Craniocervical Instability (CCI), also known as the Syndrome of Occipitoatlantialaxial Hypermobility. Due to the instability in the craniocervical junction deformation can occur to the brainstem, upper spinal cord, and cerebellum. Primarily this occurs in patients with Ehlers-Danlos (EDS) with claims of up to 1 in 15 people with EDS likely to develop CCI . It can be exacerbated in EDS patients who have a Chiari decompression due to the removal of bones in the craniocervical junction combined with the poor collagen.
Atlanto-axial Instability (AAI) occurs when there is excessive movement between at the junction between C1 (atlas) and C2 (axis). This can occur by itself or in conjunction with CCI. Treatment includes conservative treatment or C1-C2 fusion.
Cranial Settling (CS) occurs when the ligaments in the neck are too weak and the skull slides down. Basilar invagination is usually seen in CS. Treatment includes conservative management or C0-spine fusion. This can occur with both CCI.
Retroflexed Odontoid (RO) loose ligaments impact the angle of the odontoid bone results in it pushing backwards and into the brainstem. A common finding in CCI.
Basilar Invagination (BI) occurs when the tip of the odontoid process migrates up past the McRae line into the skull This can cause narrowing of the foramen magnum and pressure on the brainstem.
- Bobble Head/Heavy Headache
- Neck Pain (usually severe)
- Central or Mixed Sleep Apnoea
- Facial Numbness and/or pain
- Coordination/Balance Issues
- Muscle Weakness
- Dizziness and/or vertigo
- Double Vision
- Reduced Gag Reflex
- Tinnitus and/or hearing loss
- Nausea and/or vomiting
- Death (rare)
CCI/AAI Awareness Ribbon
Medical imaging required for the diagnosis of CCI/AAI is done via an MRI of the craniocervical junction and CT imaging with the neck in neutral, flexion, extension and rotational positions. Upright MRI's can also be used to identify the effects of gravity and having MR images with the neck in different positions like the CT. Other imaging suggested is a Digital Motion X-ray (DMX) with the neck moving between flexion and extension. There is no consensus on the best imaging and doctors have their own preferences that need to be checked.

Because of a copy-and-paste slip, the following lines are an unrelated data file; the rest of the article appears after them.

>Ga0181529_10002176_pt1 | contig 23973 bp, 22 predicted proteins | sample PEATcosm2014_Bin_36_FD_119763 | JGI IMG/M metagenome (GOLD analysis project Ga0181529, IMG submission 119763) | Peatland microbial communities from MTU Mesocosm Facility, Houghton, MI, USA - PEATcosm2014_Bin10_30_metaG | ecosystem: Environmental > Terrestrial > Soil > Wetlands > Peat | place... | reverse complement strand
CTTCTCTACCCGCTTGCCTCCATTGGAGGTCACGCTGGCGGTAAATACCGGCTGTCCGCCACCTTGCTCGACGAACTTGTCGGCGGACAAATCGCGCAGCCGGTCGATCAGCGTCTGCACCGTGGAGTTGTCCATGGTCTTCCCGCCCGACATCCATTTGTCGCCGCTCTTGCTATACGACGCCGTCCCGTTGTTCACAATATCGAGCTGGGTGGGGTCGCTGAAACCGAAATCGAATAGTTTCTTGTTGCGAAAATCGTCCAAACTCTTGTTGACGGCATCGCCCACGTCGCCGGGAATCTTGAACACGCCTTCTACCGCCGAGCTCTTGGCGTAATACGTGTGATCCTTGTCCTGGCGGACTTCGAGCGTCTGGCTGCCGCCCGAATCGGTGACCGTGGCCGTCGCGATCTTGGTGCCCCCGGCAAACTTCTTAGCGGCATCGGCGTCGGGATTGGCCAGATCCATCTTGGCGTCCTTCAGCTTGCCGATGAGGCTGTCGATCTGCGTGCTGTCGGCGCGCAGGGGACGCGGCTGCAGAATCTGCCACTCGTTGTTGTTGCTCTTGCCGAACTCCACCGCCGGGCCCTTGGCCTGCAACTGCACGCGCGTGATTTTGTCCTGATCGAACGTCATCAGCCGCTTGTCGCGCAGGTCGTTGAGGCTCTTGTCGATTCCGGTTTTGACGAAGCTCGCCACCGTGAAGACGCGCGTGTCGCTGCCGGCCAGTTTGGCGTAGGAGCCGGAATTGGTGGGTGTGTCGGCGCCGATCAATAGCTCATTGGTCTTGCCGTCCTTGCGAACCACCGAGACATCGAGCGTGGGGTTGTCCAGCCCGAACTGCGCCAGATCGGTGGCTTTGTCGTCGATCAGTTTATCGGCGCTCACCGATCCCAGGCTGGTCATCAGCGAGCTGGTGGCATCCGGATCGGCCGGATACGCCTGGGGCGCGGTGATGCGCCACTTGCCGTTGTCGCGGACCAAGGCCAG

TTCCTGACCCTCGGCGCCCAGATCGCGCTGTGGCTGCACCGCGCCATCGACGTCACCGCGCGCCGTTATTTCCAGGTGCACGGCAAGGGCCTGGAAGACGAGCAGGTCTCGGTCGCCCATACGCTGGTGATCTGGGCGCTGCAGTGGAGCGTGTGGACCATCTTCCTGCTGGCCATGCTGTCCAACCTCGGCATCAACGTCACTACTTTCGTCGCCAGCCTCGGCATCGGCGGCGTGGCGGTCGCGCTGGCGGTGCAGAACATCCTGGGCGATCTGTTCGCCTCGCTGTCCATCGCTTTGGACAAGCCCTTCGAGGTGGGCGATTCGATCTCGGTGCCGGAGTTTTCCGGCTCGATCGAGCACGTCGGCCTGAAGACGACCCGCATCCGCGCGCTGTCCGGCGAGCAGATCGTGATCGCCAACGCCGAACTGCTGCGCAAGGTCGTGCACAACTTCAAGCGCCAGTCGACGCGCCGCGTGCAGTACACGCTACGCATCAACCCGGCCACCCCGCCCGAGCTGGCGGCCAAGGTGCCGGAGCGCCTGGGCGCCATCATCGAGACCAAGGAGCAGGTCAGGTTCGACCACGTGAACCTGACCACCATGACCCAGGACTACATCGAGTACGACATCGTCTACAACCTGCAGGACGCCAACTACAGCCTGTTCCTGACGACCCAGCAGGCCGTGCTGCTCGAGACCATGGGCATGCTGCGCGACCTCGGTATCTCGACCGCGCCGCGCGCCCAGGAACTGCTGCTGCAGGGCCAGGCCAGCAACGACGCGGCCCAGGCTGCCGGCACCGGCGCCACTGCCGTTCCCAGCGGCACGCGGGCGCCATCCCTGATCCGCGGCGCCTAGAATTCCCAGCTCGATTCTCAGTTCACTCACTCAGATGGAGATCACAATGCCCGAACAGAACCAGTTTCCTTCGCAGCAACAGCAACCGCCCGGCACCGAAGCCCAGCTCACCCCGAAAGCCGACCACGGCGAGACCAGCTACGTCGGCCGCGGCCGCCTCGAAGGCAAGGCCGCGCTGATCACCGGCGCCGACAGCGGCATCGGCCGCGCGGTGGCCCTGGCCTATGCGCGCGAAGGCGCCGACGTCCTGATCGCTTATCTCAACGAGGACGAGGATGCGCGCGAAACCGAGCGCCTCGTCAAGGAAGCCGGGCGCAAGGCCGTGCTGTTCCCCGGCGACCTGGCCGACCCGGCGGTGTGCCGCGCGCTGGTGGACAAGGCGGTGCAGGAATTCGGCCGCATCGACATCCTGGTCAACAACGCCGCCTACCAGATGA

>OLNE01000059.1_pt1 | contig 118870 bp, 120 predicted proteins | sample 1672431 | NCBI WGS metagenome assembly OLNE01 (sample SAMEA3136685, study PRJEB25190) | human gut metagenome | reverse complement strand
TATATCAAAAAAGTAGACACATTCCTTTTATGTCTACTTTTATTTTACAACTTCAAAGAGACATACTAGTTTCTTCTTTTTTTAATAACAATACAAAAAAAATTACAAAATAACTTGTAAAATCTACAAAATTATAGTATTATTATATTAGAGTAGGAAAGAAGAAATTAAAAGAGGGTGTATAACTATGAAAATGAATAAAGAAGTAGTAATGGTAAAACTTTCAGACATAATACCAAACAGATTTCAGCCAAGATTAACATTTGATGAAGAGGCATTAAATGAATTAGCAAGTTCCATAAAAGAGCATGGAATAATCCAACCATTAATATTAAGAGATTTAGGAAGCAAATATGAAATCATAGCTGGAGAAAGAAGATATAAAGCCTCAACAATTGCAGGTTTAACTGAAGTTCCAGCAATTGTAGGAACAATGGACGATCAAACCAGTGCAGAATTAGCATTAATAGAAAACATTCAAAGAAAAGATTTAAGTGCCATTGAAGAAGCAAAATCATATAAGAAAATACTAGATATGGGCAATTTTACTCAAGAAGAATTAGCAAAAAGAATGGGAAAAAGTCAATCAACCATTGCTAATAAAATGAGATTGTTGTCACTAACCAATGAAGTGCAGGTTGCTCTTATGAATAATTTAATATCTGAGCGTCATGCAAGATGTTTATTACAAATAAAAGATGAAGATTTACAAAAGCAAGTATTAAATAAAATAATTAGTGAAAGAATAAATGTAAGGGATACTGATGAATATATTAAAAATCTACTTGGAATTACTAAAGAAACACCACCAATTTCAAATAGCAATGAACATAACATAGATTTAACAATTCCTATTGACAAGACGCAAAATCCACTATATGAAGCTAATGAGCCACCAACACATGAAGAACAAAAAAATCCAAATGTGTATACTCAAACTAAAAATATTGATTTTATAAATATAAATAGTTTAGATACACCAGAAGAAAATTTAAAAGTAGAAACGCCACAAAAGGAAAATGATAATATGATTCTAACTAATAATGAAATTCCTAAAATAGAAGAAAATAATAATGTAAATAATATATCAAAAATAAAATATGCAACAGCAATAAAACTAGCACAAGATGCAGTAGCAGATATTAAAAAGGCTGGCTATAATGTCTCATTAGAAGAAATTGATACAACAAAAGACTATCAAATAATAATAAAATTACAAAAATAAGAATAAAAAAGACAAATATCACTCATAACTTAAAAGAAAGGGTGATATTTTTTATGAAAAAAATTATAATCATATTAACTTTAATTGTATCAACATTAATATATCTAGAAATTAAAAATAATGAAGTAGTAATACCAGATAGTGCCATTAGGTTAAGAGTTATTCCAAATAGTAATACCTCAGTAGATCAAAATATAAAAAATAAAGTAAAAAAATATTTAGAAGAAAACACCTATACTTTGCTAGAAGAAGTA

The following measures are frequently used to assess both instability and the degree of brainstem compression. As with imaging, there is no consensus on which angles are the best to use to allow for diagnosis.
Harris - BDI + BAI (Pathological: > 12 mm) *Additional, the BAI should be measured in flexion and extension. If the value varies by more than 1-2 mm this means that the head is sliding backwards and forward on the cervical spine.
Grabb-Oakes - To diagnose brainstem compression. A line on middle sagittal MRI scans from the lowest point of the clivus to the lowest posterior point of the axis corpus. Measure in a right angle from this line to the beginning of the spinal canal. (Pathological: > 8 mm)
McGregor's Line - Draw a line from the upper surface of the posterior edge of the hard palate to the posterior lowest point of the occiput. If the tip of the dens is more than 4,5 mm above the McGregors line then a basilar invagination is likely.
Bulls Angle - the line between the posterior and anterior arch of C1 → angle between this line and hard palate. (Pathological: > 13 degrees)
Grabb-Oakes Measurement Example
Clivio-Axial Angle Example
Mouse Roll Over: This is an example of areas used for measuring, not a tool to be used for accurate measuring
Conservative treatment with physiotherapy, traction and or a hard collar can be used. The most common treatment is the surgical fusion of the skull to the neck. Some patients may need the fusion extended further down their spine based on how far down the spinal instability occurs. During a CCI fusion, the skull is positioned into the optimal position and range of motion is limited afterwards. There is a range of surgical techniques used by doctors to create a fusion.